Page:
Stan Orme and the road to ‘Industrial Democracy’
British attempts at the politicisation of working-class Protestants in Northern Ireland, 1973–75
in Sunningdale, the Ulster Workers’ Council strike and the struggle for democracy in Northern Ireland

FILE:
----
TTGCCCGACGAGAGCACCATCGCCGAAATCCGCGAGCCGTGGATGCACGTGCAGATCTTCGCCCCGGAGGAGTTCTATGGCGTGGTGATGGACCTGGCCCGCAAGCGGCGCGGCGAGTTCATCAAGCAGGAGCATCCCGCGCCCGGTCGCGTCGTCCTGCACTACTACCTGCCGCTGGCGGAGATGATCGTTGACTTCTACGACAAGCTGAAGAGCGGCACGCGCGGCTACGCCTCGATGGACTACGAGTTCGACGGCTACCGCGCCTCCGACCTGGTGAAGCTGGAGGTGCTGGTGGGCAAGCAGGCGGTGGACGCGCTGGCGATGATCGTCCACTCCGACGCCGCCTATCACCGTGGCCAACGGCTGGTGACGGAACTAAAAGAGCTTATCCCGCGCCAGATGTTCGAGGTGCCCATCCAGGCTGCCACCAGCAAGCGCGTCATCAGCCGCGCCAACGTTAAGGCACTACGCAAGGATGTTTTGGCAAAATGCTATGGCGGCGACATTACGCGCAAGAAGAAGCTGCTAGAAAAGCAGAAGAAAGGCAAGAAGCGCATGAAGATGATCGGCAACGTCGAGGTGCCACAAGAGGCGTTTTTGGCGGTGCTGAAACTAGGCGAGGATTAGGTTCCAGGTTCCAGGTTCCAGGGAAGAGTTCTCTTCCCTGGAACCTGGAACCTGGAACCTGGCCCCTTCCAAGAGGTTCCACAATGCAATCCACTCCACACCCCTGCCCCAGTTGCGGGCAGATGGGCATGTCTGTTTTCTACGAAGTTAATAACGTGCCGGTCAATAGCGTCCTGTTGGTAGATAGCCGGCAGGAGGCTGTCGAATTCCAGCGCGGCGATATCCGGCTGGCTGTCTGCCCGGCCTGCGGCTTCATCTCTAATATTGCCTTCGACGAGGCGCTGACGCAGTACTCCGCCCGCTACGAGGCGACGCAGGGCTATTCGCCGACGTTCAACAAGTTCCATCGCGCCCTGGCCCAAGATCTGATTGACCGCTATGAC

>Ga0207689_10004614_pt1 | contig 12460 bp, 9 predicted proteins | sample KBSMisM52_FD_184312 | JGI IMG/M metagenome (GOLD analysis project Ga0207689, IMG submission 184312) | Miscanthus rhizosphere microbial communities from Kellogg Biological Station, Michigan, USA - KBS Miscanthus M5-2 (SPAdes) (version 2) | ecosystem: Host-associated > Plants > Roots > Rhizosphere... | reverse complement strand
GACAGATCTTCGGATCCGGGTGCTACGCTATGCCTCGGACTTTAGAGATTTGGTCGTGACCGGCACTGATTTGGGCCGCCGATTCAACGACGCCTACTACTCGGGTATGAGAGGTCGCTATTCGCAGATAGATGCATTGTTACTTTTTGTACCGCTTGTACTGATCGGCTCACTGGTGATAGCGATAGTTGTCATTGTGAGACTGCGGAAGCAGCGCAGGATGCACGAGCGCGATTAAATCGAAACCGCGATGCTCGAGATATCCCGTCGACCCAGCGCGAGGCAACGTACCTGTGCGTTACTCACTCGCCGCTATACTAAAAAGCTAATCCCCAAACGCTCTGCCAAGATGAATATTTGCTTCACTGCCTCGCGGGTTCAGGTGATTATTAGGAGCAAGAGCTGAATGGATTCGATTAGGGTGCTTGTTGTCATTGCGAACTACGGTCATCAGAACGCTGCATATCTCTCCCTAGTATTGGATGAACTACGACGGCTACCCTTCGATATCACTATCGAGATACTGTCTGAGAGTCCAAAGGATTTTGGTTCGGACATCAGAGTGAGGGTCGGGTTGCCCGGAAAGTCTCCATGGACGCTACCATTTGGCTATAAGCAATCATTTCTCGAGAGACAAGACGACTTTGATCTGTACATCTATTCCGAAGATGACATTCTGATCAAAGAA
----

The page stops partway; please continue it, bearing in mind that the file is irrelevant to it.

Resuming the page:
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As Minister of State in Northern Ireland 1974-1976, Stanley Orme MP (1923-2005) worked at the heart of British government policies that attempted to ameliorate and politicise the membership of those loyalist groups that had successfully brought down the power sharing executive in 1974. Orme followed and extended a government policy of often secret engagement of those outside the mainstream of Northern Ireland politics; a policy that successfully brought about the Provisional IRA’s 1975 ceasefire, but which failed to bring the UVF into electoral politics with the dismal performance of the Volunteer Political Party in the 1974 general elections. Orme’s approach, outlined in the 1975 pamphlet ‘Industrial Democracy’ encouraged workers’ participation in the newly nationalised Harland and Wolff shipyard and was a direct attempt to politicise the Protestant working classes of Belfast. Orme attempted to redirect their support away from both existing militant and right-wing groups that at this time included the UDA, UVF and Ulster Vanguard. Orme’s view was that skilled industrial workers belonged within the fold of progressive social democracy and that the extension of government-backed syndicalist activity in the ship yard would empower the workers and help shift Northern Ireland as a whole from sectarian models of political activity to a class based system similar to the rest of the UK. For Orme, ‘Industrial Democracy’ was the ‘Last Chance for Northern Ireland’ and a potential solution to the province’s ills, ‘If the working-class people of Northern Ireland can be convinced that, whatever their religious denominations, they have economic interests in common, they will be able to approach the constitutional problem… with open minds.’ (‘Last Chance for Northern Ireland?’, [undated] c. 1975 LSE Orme 1/3). Using a combination of Orme’s official and private papers, this chapter seeks to explore and critique Orme’s motivation, his policy, and its effect.

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